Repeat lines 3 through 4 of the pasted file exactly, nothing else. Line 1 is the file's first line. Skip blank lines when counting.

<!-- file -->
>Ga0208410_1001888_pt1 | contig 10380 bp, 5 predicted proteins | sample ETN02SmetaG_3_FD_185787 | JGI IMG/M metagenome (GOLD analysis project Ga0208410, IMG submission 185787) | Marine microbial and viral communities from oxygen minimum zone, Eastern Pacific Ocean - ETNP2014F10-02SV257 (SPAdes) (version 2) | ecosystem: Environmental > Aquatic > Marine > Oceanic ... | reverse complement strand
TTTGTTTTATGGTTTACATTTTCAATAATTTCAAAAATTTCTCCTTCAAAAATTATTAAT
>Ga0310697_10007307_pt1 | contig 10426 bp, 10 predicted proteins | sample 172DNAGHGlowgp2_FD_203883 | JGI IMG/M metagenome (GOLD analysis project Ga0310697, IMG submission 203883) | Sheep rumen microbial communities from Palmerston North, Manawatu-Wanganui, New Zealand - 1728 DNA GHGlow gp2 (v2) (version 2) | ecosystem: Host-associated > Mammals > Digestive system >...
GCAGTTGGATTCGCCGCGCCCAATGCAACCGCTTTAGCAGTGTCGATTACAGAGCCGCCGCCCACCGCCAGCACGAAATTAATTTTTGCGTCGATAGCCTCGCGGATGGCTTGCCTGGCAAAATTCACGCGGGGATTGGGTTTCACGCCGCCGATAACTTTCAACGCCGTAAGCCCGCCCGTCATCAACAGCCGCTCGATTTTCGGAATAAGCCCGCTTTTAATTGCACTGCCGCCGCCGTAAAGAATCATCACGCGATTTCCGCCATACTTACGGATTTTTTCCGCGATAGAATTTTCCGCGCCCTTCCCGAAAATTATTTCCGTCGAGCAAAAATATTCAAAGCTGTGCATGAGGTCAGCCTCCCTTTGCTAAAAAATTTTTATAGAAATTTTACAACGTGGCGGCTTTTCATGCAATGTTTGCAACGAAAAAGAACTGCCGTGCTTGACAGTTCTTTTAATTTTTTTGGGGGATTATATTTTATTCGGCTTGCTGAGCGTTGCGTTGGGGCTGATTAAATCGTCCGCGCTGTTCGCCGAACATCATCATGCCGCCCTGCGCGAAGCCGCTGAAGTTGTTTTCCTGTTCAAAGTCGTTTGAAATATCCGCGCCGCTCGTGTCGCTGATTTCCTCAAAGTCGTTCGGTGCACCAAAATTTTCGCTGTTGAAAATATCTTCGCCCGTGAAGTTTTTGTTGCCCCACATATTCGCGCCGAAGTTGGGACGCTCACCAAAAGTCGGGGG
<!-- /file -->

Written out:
>Ga0310697_10007307_pt1 | contig 10426 bp, 10 predicted proteins | sample 172DNAGHGlowgp2_FD_203883 | JGI IMG/M metagenome (GOLD analysis project Ga0310697, IMG submission 203883) | Sheep rumen microbial communities from Palmerston North, Manawatu-Wanganui, New Zealand - 1728 DNA GHGlow gp2 (v2) (version 2) | ecosystem: Host-associated > Mammals > Digestive system >...
GCAGTTGGATTCGCCGCGCCCAATGCAACCGCTTTAGCAGTGTCGATTACAGAGCCGCCGCCCACCGCCAGCACGAAATTAATTTTTGCGTCGATAGCCTCGCGGATGGCTTGCCTGGCAAAATTCACGCGGGGATTGGGTTTCACGCCGCCGATAACTTTCAACGCCGTAAGCCCGCCCGTCATCAACAGCCGCTCGATTTTCGGAATAAGCCCGCTTTTAATTGCACTGCCGCCGCCGTAAAGAATCATCACGCGATTTCCGCCATACTTACGGATTTTTTCCGCGATAGAATTTTCCGCGCCCTTCCCGAAAATTATTTCCGTCGAGCAAAAATATTCAAAGCTGTGCATGAGGTCAGCCTCCCTTTGCTAAAAAATTTTTATAGAAATTTTACAACGTGGCGGCTTTTCATGCAATGTTTGCAACGAAAAAGAACTGCCGTGCTTGACAGTTCTTTTAATTTTTTTGGGGGATTATATTTTATTCGGCTTGCTGAGCGTTGCGTTGGGGCTGATTAAATCGTCCGCGCTGTTCGCCGAACATCATCATGCCGCCCTGCGCGAAGCCGCTGAAGTTGTTTTCCTGTTCAAAGTCGTTTGAAATATCCGCGCCGCTCGTGTCGCTGATTTCCTCAAAGTCGTTCGGTGCACCAAAATTTTCGCTGTTGAAAATATCTTCGCCCGTGAAGTTTTTGTTGCCCCACATATTCGCGCCGAAGTTGGGACGCTCACCAAAAGTCGGGGG